But, Stephens decided, Richardson and Moran, the Navy’s two most senior officers, had failed to follow the rules. He declared that their statements constituted “apparent” unlawful command influence. He did not dismiss the case. But he increased the legal tools available to the defense to explore jurors’ sensitivity to such pressure.
Richardson and Moran “have stated on multiple occasions that the accused is responsible for the collision and/or guilty of negligence,” Stephens wrote. “Specific comments and/or opinions about the accused’s guilt or innocence cannot be released when an accused is facing court-martial, especially when those comments are made by the Navy’s top two flag officers.”
Longtime military justice experts were not surprised by the ruling.
“It’s one of the worst examples of [unlawful command influence] that I have seen in my career,” said Don Christensen, a retired colonel who once served as the chief prosecutor for the Air Force. “It was really bad.”
A month later, Stephens issued a second ruling for Benson — even more devastating to the Navy’s case.
As the so-called convening authority for Benson’s court-martial, Caldwell had a duty to act as an impartial and unbiased arbiter. But as he prepared to hold hearings for Babbitt and other officers in Japan, he drew up a list of questions to ask each of them.
The questions were intended to help further Caldwell’s understanding. In Babbitt’s case, for instance, Caldwell wanted to know what Babbitt had done to fix degraded navigational equipment.
But at least two of the questions were written by Navy prosecutors and passed on to Caldwell through his legal adviser. The prosecutor’s inquiries appeared designed to gather evidence to use against Benson.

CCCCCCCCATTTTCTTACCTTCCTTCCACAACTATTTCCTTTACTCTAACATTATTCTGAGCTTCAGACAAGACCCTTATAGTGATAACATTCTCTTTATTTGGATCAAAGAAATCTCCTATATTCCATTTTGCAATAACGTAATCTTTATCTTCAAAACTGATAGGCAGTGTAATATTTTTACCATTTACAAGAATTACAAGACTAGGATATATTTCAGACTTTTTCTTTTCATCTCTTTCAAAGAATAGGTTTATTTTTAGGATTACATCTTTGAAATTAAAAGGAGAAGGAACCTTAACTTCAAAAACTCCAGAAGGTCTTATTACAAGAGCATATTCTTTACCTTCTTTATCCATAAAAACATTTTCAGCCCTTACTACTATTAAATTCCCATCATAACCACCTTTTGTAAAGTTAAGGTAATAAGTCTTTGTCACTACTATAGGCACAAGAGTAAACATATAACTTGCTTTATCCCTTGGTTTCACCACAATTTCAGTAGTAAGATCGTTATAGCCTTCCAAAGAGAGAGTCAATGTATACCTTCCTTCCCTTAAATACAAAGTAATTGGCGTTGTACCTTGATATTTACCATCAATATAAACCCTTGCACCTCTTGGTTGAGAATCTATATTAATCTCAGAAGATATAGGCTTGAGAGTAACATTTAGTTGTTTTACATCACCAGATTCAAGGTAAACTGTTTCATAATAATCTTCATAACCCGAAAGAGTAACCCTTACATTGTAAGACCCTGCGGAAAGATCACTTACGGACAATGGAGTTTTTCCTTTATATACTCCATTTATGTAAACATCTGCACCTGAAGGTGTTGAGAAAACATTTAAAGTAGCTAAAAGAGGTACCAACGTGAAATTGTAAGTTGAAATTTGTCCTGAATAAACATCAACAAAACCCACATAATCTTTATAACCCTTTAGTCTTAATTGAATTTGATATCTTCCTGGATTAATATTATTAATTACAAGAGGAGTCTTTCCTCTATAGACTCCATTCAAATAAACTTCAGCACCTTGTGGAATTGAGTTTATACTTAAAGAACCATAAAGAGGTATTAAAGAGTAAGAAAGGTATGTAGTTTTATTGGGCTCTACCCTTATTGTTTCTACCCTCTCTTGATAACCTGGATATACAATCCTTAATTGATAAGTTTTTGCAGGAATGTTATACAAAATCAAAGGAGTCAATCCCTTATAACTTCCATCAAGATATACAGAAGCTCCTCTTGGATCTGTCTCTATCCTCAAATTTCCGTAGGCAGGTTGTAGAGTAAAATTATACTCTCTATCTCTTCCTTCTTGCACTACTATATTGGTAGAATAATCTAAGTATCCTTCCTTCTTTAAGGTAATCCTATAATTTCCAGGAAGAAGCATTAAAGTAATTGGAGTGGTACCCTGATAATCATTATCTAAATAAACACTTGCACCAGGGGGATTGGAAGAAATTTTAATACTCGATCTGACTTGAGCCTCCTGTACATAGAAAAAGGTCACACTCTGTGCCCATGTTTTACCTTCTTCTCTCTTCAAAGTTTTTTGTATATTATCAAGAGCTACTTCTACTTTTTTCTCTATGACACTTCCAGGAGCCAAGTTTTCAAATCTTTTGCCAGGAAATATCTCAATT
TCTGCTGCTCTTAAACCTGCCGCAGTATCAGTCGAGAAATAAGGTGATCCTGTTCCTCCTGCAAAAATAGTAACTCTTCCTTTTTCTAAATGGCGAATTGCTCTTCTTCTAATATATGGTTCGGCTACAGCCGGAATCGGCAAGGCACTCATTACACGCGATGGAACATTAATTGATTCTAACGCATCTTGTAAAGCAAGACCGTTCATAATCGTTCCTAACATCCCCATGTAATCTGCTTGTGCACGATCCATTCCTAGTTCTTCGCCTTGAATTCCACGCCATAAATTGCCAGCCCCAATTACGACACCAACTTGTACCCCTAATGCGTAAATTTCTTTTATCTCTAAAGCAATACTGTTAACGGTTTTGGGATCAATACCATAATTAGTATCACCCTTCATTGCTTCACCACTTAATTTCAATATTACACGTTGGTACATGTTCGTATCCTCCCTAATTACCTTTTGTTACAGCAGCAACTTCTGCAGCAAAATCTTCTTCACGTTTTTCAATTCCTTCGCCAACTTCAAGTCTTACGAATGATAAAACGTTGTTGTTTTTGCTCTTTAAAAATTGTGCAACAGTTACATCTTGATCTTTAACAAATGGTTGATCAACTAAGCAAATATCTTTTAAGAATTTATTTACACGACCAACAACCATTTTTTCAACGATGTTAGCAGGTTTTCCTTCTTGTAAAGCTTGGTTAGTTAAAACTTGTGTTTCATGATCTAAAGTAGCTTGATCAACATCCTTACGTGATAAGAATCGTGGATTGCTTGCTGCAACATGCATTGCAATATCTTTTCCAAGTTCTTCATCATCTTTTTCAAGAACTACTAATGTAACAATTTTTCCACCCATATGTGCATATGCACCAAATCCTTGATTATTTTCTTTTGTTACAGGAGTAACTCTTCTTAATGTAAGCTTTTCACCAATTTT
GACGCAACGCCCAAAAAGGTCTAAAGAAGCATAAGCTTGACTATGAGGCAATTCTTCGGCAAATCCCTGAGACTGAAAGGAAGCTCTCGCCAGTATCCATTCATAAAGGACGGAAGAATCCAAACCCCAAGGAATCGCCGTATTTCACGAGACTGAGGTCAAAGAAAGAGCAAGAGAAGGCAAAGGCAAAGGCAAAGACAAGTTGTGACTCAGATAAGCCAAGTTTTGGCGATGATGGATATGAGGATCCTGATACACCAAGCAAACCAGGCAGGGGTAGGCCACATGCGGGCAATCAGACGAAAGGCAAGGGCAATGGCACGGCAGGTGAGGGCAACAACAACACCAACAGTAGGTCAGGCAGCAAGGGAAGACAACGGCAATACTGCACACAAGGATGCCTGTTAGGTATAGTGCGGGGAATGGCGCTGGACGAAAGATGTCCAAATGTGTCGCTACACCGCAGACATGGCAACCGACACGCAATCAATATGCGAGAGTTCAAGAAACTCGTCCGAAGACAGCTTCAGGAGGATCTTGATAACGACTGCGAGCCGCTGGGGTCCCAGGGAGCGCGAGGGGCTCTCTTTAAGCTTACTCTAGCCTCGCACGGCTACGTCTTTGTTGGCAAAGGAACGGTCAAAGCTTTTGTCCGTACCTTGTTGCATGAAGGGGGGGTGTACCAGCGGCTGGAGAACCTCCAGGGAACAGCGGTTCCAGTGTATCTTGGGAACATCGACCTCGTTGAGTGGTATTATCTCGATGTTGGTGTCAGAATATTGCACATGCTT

For instance, one question required Caldwell to ask accused sailors whether Benson had ever disciplined anyone for not warning of an approaching ship. “Did he even care?” Caldwell’s script read.
The Navy’s legal adviser suggested that the questions were within Caldwell’s purview, since the answers might have helped inform his judgement on the punishment due to the accused.
To Stephens, however, Caldwell had crossed a line. In asking questions to gather evidence against Benson, he had “impermissibly adopted a prosecutorial role rather than a neutral role,” Stephens wrote.
The result, said Stephens, was that Caldwell was no longer qualified to oversee the court-martial process.
The decision threw the court-martial against Benson into disarray.
Under military rules, the Navy had to find someone with a higher rank to replace Caldwell. In practical terms, that was two people: Richardson and Spencer.
“It’s a very limited pool,” said the senior Navy legal adviser.
Richardson’s decision to dismiss the cases was acknowledgement that the Navy had left itself few options to proceed.
Sheldon, a private attorney representing Combs, said the Navy needed to examine whether it had investigated the right people.
“The deaths of these sailors rest not upon the shoulders of a junior officer; they rest upon Navy leadership,” Sheldon said.